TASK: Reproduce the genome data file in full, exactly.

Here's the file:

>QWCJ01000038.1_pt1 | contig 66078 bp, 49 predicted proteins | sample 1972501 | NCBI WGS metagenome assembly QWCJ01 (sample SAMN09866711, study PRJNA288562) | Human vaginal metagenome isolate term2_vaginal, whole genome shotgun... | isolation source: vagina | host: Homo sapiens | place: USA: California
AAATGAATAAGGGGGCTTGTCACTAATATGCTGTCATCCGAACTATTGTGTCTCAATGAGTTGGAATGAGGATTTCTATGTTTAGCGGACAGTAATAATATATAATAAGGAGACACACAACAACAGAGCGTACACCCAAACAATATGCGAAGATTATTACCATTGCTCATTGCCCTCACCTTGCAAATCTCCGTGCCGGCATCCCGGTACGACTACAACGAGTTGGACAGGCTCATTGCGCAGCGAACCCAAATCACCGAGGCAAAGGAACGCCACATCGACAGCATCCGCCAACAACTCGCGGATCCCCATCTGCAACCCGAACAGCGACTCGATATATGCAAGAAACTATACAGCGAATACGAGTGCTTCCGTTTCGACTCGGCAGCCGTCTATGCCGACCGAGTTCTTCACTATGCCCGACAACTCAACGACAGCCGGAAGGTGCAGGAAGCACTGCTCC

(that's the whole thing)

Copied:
>QWCJ01000038.1_pt1 | contig 66078 bp, 49 predicted proteins | sample 1972501 | NCBI WGS metagenome assembly QWCJ01 (sample SAMN09866711, study PRJNA288562) | Human vaginal metagenome isolate term2_vaginal, whole genome shotgun... | isolation source: vagina | host: Homo sapiens | place: USA: California
AAATGAATAAGGGGGCTTGTCACTAATATGCTGTCATCCGAACTATTGTGTCTCAATGAGTTGGAATGAGGATTTCTATGTTTAGCGGACAGTAATAATATATAATAAGGAGACACACAACAACAGAGCGTACACCCAAACAATATGCGAAGATTATTACCATTGCTCATTGCCCTCACCTTGCAAATCTCCGTGCCGGCATCCCGGTACGACTACAACGAGTTGGACAGGCTCATTGCGCAGCGAACCCAAATCACCGAGGCAAAGGAACGCCACATCGACAGCATCCGCCAACAACTCGCGGATCCCCATCTGCAACCCGAACAGCGACTCGATATATGCAAGAAACTATACAGCGAATACGAGTGCTTCCGTTTCGACTCGGCAGCCGTCTATGCCGACCGAGTTCTTCACTATGCCCGACAACTCAACGACAGCCGGAAGGTGCAGGAAGCACTGCTCC